7. Etienne Gagnon, 2009. "Price Setting During Low and High Inflation: Evidence from Mexico," The Quarterly Journal of Economics, MIT Press, vol. 124(3), pages 1221-1263, August.
  8. Philip Vermeulen & Daniel Dias & Maarten Dossche & Erwan Gautier & I. Hernando & R. Sabbatini & H. Stahl, 2007. "Price setting in the euro area: Some stylised facts from Individual Producer Price Data," Working Papers w200705, Banco de Portugal, Economics and Research Department.
  9. David Cornille & Maarten Dossche, 2008. "Some Evidence on the Adjustment of Producer Prices," Scandinavian Journal of Economics, Wiley Blackwell, vol. 110(3), pages 489-518, 09.
  10. Kimball, Miles S, 1995. "The Quantitative Analytics of the Basic Neomonetarist Model," Journal of Money, Credit and Banking, Blackwell Publishing, vol. 27(4), pages 1241-77, November.
  11. Mark Bils & Peter J. Klenow, 2004. "Some Evidence on the Importance of Sticky Prices," Journal of Political Economy, University of Chicago Press, vol. 112(5), pages 947-985, October.
  12. Buckle, Robert A. & Carlson, John A., 2000. "Menu costs, firm size and price rigidity," Economics Letters, Elsevier, vol. 66(1), pages 59-63, January.
  13. Carlton, Dennis W, 1991. "The Theory of Allocation and Its Implications for Marketing and Industrial Structure: Why Rationing Is Efficient," Journal of Law and Economics, University of Chicago Press, vol. 34(2), pages 231-62, October.
  14. Saroj Bhattarai & Raphael Schoenle, 2011. "Multiproduct firms and price-setting: theory and evidence from U.S. producer prices," Globalization and Monetary Policy Institute Working Paper 73, Federal Reserve Bank of Dallas.
  15. Michael Dotsey & Robert G. King & Alexander L. Wolman, 1999. "State-Dependent Pricing And The General Equilibrium Dynamics Of Money And Output," The Quarterly Journal of Economics, MIT Press, vol. 114(2), pages 655-690, May.
  16. Frederick C. Mills, 1927. "The Behavior of Prices," NBER Books, National Bureau of Economic Research, Inc, number mill27-1, September.
  17. George J. Stigler & James K. Kindahl, 1970. "The Behavior of Industrial Prices," NBER Books, National Bureau of Economic Research, Inc, number stig70-1, September.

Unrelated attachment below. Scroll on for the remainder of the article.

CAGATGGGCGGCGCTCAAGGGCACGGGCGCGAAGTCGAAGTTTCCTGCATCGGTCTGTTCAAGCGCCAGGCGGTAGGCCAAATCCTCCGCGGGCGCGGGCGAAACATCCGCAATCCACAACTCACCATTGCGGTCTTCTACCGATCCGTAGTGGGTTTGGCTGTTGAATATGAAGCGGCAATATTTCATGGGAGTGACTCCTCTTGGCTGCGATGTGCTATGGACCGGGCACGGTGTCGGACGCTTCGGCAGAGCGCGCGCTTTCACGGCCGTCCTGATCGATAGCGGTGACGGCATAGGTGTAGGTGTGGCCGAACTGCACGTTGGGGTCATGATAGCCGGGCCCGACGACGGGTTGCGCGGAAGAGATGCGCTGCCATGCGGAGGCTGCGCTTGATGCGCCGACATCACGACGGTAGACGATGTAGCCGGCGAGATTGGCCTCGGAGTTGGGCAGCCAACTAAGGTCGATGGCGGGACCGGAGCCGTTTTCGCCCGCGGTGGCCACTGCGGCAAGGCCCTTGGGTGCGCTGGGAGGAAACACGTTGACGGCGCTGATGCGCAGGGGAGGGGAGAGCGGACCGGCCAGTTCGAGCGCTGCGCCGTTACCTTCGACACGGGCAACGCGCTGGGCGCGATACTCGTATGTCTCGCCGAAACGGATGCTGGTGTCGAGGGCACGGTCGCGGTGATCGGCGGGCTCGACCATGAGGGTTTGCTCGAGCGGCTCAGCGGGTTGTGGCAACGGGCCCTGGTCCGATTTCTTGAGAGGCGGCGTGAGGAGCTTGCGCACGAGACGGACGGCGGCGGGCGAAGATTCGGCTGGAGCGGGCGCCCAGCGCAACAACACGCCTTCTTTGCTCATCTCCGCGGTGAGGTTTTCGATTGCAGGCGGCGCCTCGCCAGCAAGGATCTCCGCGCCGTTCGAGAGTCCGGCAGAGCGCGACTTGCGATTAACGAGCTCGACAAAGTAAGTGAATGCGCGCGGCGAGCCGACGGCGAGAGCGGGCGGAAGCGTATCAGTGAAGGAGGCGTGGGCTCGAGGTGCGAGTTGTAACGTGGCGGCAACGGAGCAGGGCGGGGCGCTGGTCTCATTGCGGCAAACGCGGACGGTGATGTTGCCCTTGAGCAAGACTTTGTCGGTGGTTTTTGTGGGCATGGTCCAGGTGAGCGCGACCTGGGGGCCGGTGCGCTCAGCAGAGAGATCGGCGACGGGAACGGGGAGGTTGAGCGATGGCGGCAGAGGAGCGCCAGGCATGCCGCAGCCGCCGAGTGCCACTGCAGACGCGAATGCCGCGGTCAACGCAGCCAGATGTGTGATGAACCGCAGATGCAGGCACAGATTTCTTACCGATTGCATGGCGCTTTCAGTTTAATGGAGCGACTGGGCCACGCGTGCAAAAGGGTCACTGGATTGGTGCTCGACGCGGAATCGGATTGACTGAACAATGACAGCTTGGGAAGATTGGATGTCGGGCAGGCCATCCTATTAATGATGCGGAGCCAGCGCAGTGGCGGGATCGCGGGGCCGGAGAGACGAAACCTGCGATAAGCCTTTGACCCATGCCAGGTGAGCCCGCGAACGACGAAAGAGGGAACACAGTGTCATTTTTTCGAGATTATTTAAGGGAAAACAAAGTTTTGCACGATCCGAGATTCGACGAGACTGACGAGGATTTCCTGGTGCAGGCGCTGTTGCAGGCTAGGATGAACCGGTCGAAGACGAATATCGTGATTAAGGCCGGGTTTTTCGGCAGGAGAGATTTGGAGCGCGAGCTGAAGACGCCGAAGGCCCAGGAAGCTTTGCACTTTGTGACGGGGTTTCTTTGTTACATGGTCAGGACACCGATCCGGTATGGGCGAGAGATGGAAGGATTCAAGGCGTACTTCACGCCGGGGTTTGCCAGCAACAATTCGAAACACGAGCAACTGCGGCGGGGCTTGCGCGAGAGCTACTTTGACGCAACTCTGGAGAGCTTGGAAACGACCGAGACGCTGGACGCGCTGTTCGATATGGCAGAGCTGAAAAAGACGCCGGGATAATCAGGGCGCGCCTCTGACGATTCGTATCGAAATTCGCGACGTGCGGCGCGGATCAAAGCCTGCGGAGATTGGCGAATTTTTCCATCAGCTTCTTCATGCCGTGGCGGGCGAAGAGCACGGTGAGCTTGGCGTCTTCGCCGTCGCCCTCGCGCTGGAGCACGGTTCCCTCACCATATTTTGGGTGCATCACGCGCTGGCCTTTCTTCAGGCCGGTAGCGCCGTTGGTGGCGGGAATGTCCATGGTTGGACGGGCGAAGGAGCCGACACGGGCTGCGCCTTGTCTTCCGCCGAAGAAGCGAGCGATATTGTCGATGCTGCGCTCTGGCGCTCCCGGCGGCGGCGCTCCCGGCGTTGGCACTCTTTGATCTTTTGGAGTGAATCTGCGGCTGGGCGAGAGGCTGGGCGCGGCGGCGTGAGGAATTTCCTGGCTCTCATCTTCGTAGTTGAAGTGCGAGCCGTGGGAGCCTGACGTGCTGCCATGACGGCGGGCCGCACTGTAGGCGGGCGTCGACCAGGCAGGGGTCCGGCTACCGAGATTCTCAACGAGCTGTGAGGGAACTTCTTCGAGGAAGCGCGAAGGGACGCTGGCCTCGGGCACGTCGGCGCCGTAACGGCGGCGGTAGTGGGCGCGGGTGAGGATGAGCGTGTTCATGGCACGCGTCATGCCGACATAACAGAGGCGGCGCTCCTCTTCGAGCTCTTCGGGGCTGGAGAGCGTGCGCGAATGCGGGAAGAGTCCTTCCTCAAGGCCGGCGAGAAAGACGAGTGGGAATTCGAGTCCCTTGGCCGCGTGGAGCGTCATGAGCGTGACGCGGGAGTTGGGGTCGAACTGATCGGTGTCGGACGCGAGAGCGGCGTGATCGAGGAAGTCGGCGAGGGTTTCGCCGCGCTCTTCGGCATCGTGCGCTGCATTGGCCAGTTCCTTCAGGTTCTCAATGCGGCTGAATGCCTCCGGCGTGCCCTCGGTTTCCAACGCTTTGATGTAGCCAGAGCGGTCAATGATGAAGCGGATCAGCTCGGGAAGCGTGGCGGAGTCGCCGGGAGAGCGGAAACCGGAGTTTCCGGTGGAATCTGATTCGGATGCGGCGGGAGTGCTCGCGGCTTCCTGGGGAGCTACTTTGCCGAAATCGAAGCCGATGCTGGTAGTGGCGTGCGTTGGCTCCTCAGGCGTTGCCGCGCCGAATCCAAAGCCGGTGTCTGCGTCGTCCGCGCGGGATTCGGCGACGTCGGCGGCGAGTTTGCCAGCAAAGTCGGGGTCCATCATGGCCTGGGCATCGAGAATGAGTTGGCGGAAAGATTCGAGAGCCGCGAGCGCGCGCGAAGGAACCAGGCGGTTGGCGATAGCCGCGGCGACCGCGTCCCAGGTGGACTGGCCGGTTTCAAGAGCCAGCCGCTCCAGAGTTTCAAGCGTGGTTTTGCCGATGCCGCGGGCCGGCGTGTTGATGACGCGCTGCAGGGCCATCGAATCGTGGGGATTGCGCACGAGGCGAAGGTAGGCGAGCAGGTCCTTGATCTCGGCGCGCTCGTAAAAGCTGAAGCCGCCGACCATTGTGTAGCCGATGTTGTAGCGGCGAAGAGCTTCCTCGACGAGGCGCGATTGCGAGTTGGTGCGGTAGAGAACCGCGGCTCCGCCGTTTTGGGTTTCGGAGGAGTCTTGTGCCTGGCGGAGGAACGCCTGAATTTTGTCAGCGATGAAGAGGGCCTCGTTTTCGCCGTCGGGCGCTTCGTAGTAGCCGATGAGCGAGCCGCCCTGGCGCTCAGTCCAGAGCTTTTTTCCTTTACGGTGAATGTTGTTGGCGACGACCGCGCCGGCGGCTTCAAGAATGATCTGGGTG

18. Mónica Dias & Daniel Dias & Pedro Duarte Neves, 2004. "Stylised Features of Price Setting Behaviour in Portugal: 1992-2001," Working Papers w200405, Banco de Portugal, Economics and Research Department.
  19. Martine Druant & Silvia Fabiani & Gabor Kezdig & Ana Lamo & Fernando Martins & Roberto Sabbatini, 2009. "How are firms' wages and prices linked: survey evidence in Europe," Temi di discussione (Economic working papers) 725, Bank of Italy, Economic Research and International Relations Area.
  20. Frederick C. Mills, 1927. "Appendix to "The Behavior of Prices"," NBER Chapters, in: The Behavior of Prices, pages 441-586 National Bureau of Economic Research, Inc.
  21. Hubbard, R Glenn, 1986. "Supply Shocks and Price Adjustment in the World Oil Market," The Quarterly Journal of Economics, MIT Press, vol. 101(1), pages 85-102, February.
  22. Pinelopi Koujianou Goldberg & Rebecca Hellerstein, 2013. "A Structural Approach to Identifying the Sources of Local Currency Price Stability," Review of Economic Studies, Oxford University Press, vol. 80(1), pages 175-210.
  23. Emi Nakamura & Jón Steinsson, 2008. "Five Facts about Prices: A Reevaluation of Menu Cost Models," The Quarterly Journal of Economics, MIT Press, vol. 123(4), pages 1415-1464, November.
  24. Barattieri, Alessandro & Basu, Susanto & Gottschalk, Peter T., 2010. "Some Evidence on the Importance of Sticky Wages," IZA Discussion Papers 5039, Institute for the Study of Labor (IZA).
  25. Jonker, Nicole & Folkertsma, Carsten & Blijenberg, Harry, 2004. "An empirical analysis of price setting behaviour in the Netherlands in the period 1998-2003 using micro data," Working Paper Series 0413, European Central Bank.